Mask Up, King County!

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Starting Monday, May 18, 2020, everyone in King County, Washington must wear cloth face coverings over their noses and mouths while at (a) “indoor public settings,” and (b) “outdoor public locations” where six feet of physical distancing from another person cannot be maintained.  This is the written directive of Dr. Jeff Duchin by virtue of his powers as the Local Health Officer of Seattle & King County Public Health, issued on May 11, 2020 (the “Directive”).  This article explains the Directive and what it means for businesses in King County.

The Requirements

The required face covering is a fabric covering, such as cloth face masks, scarves, bandanas, and the like.  Any other material recommended by the Centers for Disease Control and Prevention (CDC) is permissible too.  Medical-grade face masks, such as the N95 mask, are not required.  In fact, to conserve such masks for health care professionals, Dr. Duchin urges the use of the fabric face coverings, unless a particular health reason requires use of a medical-grade mask.

Cloth face coverings must be properly worn over the nose and mouth, and must be safely used to avoid contaminating the user’s face and hands.  Dr. Duchin urges users to clean their hands with soap and water or with alcohol-based hand rub before donning and immediately after removing the face covering.  Users should avoid touching their face coverings while in place and should wash them after each use.

There are individuals who are exempt from wearing face coverings under Dr. Duchin’s directive.  Any child aged two years or less and any child aged 12 years or less without parent or caregiver supervision need not wear a face covering.  Any individual who has a physical disability preventing easy wearing or removing a face covering, or who is deaf and uses facial and mouth movements to communicate, or who has been advised by a medical professional that wearing a face covering may pose a risk to the individual’s health, is exempt from wearing a face covering under the Directive.  Any individual who has trouble breathing or is unconscious, incapacitated, or otherwise unable to remove the face covering without assistance is also not required to wear a face covering.

The face covering Directive applies to any “indoor public setting.”  It also applies to any “outdoor public location” where you will be within six feet of another person who is outside your household.  However, the Directive does not define “indoor public setting” or “outdoor public setting.”  There are locations that obviously meet these definitions, but there is even greater ambiguity as to other locations.  The Directive lists examples of areas in which face coverings must be worn.  These include grocery stores, pharmacies, and other retail that sells food and beverage products, including convenience stores, liquor stores, farmers’ markets, food banks, farm and produce stands, supermarkets and other big box stores that sell groceries and essentials (like Target).  Indoor public settings also include commercial retail stores that supply “essential sectors,” including pet supply stores, auto supplies and repair, hardware and home improvement stores, garden stores and nurseries, office supply stores, and home appliance retailers.  Restaurant carry-out and quick-serve (“grab and go”) operations and cannabis, dietary supplement, and tobacco and vape retail stores are also included; as are buses, light rail, trains and other forms of public transportation.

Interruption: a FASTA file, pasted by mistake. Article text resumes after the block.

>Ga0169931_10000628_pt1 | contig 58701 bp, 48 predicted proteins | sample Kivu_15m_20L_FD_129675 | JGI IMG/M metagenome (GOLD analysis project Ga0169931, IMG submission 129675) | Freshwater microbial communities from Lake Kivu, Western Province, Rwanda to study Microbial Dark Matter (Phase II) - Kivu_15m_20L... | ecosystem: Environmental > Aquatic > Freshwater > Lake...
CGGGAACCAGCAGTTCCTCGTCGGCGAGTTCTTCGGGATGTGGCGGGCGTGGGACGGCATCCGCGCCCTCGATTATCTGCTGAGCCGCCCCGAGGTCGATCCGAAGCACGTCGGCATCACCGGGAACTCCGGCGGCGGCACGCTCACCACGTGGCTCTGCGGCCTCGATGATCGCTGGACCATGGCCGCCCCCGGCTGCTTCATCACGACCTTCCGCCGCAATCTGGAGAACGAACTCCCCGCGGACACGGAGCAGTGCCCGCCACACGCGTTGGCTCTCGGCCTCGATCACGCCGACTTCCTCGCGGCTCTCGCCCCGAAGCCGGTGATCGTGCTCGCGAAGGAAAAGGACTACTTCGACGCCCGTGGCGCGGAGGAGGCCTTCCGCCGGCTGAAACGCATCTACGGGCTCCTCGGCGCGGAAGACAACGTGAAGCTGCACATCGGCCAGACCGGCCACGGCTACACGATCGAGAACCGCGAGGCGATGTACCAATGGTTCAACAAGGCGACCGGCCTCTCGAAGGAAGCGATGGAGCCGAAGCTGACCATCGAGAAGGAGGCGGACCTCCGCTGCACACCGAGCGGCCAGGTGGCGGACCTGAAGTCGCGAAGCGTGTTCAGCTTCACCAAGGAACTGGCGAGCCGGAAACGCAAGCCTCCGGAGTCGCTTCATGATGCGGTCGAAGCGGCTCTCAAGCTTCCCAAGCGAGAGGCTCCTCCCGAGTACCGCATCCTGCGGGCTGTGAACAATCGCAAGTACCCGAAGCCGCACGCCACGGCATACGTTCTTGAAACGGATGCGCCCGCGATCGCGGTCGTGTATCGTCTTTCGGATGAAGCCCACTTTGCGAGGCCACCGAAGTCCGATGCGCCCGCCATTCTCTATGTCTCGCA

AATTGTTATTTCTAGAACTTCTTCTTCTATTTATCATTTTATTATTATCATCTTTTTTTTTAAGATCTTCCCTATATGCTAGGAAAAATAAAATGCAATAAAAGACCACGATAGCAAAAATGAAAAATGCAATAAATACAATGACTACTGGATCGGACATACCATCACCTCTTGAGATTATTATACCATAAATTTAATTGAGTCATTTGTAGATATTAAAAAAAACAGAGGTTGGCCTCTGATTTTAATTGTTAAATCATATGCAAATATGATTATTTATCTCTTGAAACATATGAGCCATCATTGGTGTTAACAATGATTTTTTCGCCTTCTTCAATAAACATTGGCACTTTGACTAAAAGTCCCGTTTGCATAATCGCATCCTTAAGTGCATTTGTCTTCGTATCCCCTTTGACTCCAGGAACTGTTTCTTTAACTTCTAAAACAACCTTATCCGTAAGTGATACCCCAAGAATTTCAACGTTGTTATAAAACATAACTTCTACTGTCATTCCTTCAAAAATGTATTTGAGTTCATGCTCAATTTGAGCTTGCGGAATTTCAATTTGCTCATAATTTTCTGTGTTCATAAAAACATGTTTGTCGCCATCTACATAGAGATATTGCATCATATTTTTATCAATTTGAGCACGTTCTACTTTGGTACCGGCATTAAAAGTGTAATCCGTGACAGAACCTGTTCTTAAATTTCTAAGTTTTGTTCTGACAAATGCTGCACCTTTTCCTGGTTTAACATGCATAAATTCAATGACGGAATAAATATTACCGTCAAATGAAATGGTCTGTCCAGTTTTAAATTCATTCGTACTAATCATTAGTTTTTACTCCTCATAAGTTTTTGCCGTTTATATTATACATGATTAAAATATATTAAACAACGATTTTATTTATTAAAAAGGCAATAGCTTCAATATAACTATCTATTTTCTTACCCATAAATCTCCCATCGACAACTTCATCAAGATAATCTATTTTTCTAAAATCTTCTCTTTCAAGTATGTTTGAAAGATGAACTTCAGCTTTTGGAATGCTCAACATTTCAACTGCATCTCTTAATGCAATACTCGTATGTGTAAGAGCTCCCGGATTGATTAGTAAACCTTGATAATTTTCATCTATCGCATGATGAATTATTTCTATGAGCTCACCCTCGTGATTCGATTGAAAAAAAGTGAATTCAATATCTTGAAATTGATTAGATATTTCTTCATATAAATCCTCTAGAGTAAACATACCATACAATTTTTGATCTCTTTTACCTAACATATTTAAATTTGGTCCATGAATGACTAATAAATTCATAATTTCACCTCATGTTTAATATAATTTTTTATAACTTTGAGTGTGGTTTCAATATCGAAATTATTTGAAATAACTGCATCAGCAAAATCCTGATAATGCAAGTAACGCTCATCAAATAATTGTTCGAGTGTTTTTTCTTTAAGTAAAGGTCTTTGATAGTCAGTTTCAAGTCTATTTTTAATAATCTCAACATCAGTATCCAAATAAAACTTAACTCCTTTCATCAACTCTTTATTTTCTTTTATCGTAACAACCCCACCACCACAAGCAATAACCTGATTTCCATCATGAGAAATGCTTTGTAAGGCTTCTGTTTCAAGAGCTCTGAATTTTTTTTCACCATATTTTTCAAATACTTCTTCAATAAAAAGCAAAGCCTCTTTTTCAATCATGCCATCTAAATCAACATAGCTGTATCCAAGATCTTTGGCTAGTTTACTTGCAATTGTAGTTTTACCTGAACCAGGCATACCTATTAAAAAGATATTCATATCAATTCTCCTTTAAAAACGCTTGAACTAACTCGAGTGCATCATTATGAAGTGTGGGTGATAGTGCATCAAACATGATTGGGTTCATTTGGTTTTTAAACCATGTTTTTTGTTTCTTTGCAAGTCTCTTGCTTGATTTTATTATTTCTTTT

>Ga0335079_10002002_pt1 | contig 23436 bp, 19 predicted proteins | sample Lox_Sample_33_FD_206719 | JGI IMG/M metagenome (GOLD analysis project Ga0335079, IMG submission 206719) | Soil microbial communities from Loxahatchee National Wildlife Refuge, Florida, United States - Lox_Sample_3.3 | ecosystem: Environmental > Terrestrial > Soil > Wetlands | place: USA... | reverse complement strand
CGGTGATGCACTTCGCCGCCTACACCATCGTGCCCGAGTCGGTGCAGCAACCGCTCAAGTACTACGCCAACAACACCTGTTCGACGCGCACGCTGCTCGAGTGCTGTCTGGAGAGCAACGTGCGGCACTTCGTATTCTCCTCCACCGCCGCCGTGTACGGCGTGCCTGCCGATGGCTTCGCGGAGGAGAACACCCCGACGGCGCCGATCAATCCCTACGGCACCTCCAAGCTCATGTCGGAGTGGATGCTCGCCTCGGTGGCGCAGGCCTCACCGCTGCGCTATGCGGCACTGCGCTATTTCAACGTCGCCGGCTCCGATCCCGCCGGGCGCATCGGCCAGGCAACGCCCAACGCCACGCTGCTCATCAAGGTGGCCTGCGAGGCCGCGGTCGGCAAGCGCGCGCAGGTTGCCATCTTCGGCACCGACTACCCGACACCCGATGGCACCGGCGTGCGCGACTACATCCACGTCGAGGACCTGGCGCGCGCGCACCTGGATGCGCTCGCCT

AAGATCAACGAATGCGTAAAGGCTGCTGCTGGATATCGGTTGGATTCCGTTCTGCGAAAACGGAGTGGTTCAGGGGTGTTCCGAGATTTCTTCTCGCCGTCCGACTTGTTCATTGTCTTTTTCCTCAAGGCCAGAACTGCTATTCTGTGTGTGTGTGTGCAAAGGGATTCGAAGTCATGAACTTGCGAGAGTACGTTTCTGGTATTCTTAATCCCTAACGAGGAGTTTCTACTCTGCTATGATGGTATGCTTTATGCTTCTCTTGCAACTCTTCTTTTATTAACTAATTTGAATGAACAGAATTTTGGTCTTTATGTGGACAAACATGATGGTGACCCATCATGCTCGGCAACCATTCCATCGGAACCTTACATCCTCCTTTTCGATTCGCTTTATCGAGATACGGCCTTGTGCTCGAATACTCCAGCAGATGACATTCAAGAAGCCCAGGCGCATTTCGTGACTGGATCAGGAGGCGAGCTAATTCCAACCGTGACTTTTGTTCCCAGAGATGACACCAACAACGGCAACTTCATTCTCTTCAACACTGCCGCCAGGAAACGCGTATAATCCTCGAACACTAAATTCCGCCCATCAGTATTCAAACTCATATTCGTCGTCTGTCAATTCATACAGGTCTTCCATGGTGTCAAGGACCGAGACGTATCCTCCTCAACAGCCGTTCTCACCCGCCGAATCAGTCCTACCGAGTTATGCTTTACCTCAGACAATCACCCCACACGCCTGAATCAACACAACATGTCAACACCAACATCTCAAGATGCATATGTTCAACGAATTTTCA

Dr. Duchin advises that use of face coverings does not replace the need to practice physical distancing, to avoid all non-essential activities, to frequently wash your hand, and to avoid touching of the face.

No Penalty for Violators

Violation of the Public Health Directive does not create grounds for law enforcement to stop, detain, cite, arrest, intimidate, or harass any individual out of compliance.  The Directive should, in Dr. Duchin’s words, be “used to educate, encourage, and persuade individuals to wear face coverings.”

Requirements for Businesses